The G-8 Is Dead

By Dirk Kurbjuweit,1518,635746,00.html The L'Aquila summit showed just how irrelevant the G-8 has become, as emerging economies demand more and more of a say at the negotiating table. But the new focus on common survival means that Western values such as human rights and democracy are being neglected. Democracy no longer counts for much. Neither does freedom. And human rights have lost their claim to universal validity. That, in a nutshell, is one result of the G-8 summit in the Italian city of L'Aquila last week. It was a funeral ceremony: The G-8 is dead, at least as a global leadership forum. It has now been reduced to a mere talking shop for certain heads of state and government. The important decisions are made elsewhere -- at the G-20, for example. The G-5 leaders pose for a photo in L'Aquila. From left: Indian Prime Minister Manmohan Singh, Brazilian President Luiz Inacio Lula da Silva, Mexican President Felipe Caldero


Tue Jul 14, 2009 5:52 pm (PDT) Prime Minister Manmohan Singh will be the chief guest at Bastille Day in Paris today(July 14). The political thought behind this gesture to the Indian Prime Minister should not be under-appreciated. Such decisions are made by governments taking into account the totality of bilateral relations with a country and how the future of the relationship is viewed. These are not simply goodwill generating public relations exercises. If India invited President Sarkozy to be the chief guest at our Republic Day celebrations in January last year, it was to underline the continuity of the strategic relationship with France. This was important in the context of India's growing international stature, the demands on us to bear greater responsibility for regional and global affairs which is theoretically acceptable but which requires deft diplomacy and grit as our contribution has to be within the compass of our own national interest and not subserve the interes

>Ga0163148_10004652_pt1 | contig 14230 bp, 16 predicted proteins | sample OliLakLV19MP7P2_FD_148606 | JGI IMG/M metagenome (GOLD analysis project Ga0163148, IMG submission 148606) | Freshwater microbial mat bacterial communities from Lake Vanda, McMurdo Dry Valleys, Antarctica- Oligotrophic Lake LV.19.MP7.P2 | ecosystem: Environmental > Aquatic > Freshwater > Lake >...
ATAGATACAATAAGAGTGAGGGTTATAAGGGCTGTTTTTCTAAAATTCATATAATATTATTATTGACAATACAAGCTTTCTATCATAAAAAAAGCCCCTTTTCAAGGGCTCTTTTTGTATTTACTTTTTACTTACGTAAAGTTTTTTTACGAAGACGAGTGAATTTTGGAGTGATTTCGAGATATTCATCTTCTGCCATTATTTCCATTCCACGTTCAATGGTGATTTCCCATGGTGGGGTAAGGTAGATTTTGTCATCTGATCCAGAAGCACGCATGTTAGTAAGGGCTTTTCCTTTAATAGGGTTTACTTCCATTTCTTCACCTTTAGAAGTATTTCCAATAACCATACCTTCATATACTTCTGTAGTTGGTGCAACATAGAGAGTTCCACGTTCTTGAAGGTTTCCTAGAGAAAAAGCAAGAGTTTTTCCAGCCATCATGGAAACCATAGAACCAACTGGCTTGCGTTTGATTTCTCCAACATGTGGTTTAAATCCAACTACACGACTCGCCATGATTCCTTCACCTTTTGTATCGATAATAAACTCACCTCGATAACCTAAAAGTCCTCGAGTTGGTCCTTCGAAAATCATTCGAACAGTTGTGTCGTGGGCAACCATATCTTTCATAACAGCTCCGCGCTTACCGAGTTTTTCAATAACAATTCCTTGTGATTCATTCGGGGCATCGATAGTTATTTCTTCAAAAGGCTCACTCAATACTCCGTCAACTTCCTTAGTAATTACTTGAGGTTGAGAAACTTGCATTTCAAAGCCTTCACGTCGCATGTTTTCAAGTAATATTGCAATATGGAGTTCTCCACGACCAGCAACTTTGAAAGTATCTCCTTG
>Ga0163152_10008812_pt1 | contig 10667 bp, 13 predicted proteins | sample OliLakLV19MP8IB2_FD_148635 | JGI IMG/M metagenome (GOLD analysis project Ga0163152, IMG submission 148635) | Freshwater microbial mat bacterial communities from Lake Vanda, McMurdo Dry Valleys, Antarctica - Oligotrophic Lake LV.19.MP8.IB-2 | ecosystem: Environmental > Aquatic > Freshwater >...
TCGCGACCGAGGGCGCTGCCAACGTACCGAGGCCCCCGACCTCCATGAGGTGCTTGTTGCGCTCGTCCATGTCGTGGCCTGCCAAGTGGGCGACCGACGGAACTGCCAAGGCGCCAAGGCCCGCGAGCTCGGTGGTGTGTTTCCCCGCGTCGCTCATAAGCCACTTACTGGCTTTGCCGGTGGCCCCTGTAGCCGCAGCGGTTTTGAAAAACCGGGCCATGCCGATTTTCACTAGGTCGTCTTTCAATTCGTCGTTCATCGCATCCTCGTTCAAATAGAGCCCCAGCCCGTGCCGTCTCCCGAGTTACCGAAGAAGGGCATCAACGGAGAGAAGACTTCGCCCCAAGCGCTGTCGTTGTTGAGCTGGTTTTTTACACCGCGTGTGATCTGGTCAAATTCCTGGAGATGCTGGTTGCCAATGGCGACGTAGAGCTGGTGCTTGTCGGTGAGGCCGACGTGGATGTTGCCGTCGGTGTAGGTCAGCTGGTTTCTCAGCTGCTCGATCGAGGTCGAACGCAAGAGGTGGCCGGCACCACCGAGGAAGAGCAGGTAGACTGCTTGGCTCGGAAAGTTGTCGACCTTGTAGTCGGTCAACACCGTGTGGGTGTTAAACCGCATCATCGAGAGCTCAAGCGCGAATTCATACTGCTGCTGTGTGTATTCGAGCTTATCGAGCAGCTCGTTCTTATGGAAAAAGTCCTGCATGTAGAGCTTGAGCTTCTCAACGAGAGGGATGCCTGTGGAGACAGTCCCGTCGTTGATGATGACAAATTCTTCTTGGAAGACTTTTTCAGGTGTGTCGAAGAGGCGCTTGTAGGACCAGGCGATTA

BALOCHISTAN: Another Insurgency Gains in Pakistan

July 12, 2009 By CARLOTTA GALL NewYork Times TURBAT, Pakistan — Three local political leaders were seized from a small legal office here in April, handcuffed, blindfolded and hustled into a waiting pickup truck in front of their lawyer and neighboring shopkeepers. Their bodies, riddled with bullets and badly decomposed in the scorching heat, were found in a date palm grove five days later. Local residents are convinced that the killings were the work of the Pakistani intelligence agencies, and the deaths have provided a new spark for revolt across Baluchistan, a vast and restless province in Pakistan’s southwest where the government faces yet another insurgency . Although not on the same scale as the Taliban insurgency in the northwest, the conflict in Baluchistan is steadily gaining ground. Politicians and analysts warn that it presents a distracting second front for the authorities, drawing off resources, like helicopters, that the United States provided Pakistan to fight the Ta


B.RAMAN The anger against the Chinese in the Xinjiang province has two dimensions ---ethnic and religious. 2.The ethnic dimension is due to the Han colonisation of the province, which was independent before 1949 under the name Eastern Turkestan. Since it was occupied by the Chinese and incorporated into the People's Republic of China in October 1949, the Han colonisation has reduced the percentage of Uighurs in the province from 80 to 45. The percentage of Han Chinese has gone up from 10 to 40 . In Urumqi, the capital, the Hans constitute about 75 per cent of the population and the Uighurs only about 15 per cent. 3.The religious dimension is due to the restrictions imposed by the Chinese authorities on the observance of the Muslim religion and the alleged eradication of the Islamic character of the towns. These restrictions relate to the construction of new mosques. The religious anger is also due to the alleged demolition of some old mosques to make way for t